Family caregivers are direct care workers. We are essential workers. We are unpaid home care workers doing the same job as hospital and nursing home staff, but without pay, labor protections or other benefits.

Adi Talwar

A person getting vaccinated at the South Bronx Educational Campus Vaccine Hubs located on St Ann’s Avenue.

In an attempt to salvage doses of the COVID-19 vaccine, hospitals are currently being investigated by the Department of Health for vaccinating ineligible public workers. With the New York Times reporting that unused doses of the vaccine were discarded, I strongly urge the NYS Department of Health, Governor Andrew Cuomo and Mayor Bill de Blasio to add family caregivers to the groups of essential workers who are eligible to receive the COVID-19 vaccine immediately.  

NYS employs just over 200,000 home care workers, who are currently eligible to receive the vaccination, but the 2.5 million family caregivers across the state have yet to be included for eligibility. While vaccinating home care workers makes good sense due to their exposure to multiple patients, 24 percent of family caregivers report caring for more than one person. I am one of these caregivers, over the years having cared for up to four older adults at one time. 

Family caregivers are direct care workers. We are essential workers. We are unpaid home care workers doing the same job as hospital and nursing home staff, but without pay, labor protections or other benefits. If we aren’t protected, many of those we care for could end up in nursing homes, where 40 percent of COVID-19 deaths nationwide have occurred and where care is costly, placing an additional and intense burden on an already strained health care system.  Protecting family caregivers, along with those they care for, is good public health. 

Family caregivers have been under increased pressure since the beginning of the pandemic and live in fear of bringing the virus home with them and to the people they care for. Given the huge number of family caregivers in New York State and the 2.4 billion hours of care valued at $31.3 billion contributed to the state each year, it is time we are acknowledged for the work that we do. Ensuring vaccination for family caregivers would be but one way to safeguard the lives of those whose contributions to the economy and health care system are enormous. It is also a good insurance policy for the state, to ensure that nursing home admissions do not rise at this dangerous time.

Family caregivers are all too familiar with the terrifying feelings about what might happen to those we care for if we get terribly sick or die before they do. I have been caring for my mother for 25 years, since she had an aneurysm rupture in her brain when I was 17. Unable to care for herself or direct her own care, her life would crumble without the daily assistance my husband and I provide. From personal care to skilled nursing tasks and care management, we do it all.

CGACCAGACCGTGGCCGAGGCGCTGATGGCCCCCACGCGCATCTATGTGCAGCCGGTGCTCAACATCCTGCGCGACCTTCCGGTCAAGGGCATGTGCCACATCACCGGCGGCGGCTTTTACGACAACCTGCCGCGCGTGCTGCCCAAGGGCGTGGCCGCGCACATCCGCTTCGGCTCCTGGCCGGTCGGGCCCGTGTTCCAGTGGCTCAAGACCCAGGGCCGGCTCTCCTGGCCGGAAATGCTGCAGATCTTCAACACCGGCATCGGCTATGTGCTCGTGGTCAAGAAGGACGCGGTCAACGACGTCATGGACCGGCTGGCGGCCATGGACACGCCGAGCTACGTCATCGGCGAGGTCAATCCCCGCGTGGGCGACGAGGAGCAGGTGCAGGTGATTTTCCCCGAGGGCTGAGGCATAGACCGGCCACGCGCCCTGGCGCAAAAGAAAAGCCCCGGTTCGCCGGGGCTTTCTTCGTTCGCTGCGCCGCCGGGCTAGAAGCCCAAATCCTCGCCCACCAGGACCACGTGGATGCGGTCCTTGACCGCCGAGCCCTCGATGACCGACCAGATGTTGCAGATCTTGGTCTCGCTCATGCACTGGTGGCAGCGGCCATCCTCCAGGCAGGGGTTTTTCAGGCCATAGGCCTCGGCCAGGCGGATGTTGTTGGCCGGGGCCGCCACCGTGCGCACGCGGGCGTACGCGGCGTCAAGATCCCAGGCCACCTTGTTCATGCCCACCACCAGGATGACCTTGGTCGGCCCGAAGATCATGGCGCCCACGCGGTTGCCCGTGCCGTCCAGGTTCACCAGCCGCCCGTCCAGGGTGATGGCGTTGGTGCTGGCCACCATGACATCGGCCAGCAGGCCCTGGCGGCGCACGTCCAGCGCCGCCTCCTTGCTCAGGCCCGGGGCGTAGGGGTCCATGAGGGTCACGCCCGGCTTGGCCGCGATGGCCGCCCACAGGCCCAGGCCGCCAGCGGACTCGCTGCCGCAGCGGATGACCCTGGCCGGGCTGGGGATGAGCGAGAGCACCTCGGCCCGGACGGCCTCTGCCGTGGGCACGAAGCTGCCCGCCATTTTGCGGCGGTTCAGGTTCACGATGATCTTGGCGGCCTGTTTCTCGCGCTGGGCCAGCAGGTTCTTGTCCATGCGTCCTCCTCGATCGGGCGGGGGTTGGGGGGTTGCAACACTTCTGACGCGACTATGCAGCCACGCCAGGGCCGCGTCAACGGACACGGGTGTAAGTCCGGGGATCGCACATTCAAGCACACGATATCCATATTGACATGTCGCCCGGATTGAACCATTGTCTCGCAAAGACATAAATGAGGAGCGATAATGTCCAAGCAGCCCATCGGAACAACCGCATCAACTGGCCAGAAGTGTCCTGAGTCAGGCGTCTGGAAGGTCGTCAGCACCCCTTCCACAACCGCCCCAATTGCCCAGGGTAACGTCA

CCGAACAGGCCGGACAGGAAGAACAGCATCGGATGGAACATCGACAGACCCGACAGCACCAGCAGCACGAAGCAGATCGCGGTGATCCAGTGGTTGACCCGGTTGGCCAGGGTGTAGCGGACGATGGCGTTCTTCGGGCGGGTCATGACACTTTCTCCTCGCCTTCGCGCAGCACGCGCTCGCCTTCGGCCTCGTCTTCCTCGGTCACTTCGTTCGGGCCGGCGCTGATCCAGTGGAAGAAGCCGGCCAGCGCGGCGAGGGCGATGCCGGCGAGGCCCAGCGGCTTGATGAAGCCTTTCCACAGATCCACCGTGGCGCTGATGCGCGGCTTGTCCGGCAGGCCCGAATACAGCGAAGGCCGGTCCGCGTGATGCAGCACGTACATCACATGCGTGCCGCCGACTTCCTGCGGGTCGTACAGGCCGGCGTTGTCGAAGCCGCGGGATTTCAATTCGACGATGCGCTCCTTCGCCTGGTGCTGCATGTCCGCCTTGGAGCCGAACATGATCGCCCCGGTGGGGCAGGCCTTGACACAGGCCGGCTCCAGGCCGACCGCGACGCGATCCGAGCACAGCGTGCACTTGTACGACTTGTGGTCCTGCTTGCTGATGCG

Family caregivers are essential workers, especially when access to formal essential workers becomes limited, as it has during the pandemic. The feeling of needing to stay healthy and alive so another person doesn’t suffer is an unbearable weight. Every trip to the doctor or grocery store could kill one or both of us. If we get sick, she will likely get sick too. If I die, and she doesn’t, she will be back in a nursing home, which I worked so hard to get her out of 20 years ago. This increased strain on an already overburdened system is one we should not risk by leaving family caregivers unvaccinated. And, given the high number of COVID-related deaths in nursing homes, they feel like a death sentence.

With a deadly pandemic swirling around us, illness and death is an ever-present reality. As the vaccine is rolling out, I am glad to know that my mother is eligible for a shot. She will be protected, but what about my husband and me? If we had to quarantine, due to exposure, she would require round-the-clock care, which would put an additional and costly strain on the health care system. We live with my mother to ensure she has a good quality of life, but if we aren’t protected, the uncertainty of our lives not only continues, but also increases. My mother needs us, our city and state needs us to care for her and our nation’s health care system would crumble without the unpaid work of the 53 million family caregivers throughout the United States. But who will care for us?

Maggie Ornstein, PhD, MPH is an expert on family caregiving and long-term care; she is a member leader of the NY Caring Majority and teaches public health and psychology at Sarah Lawrence College.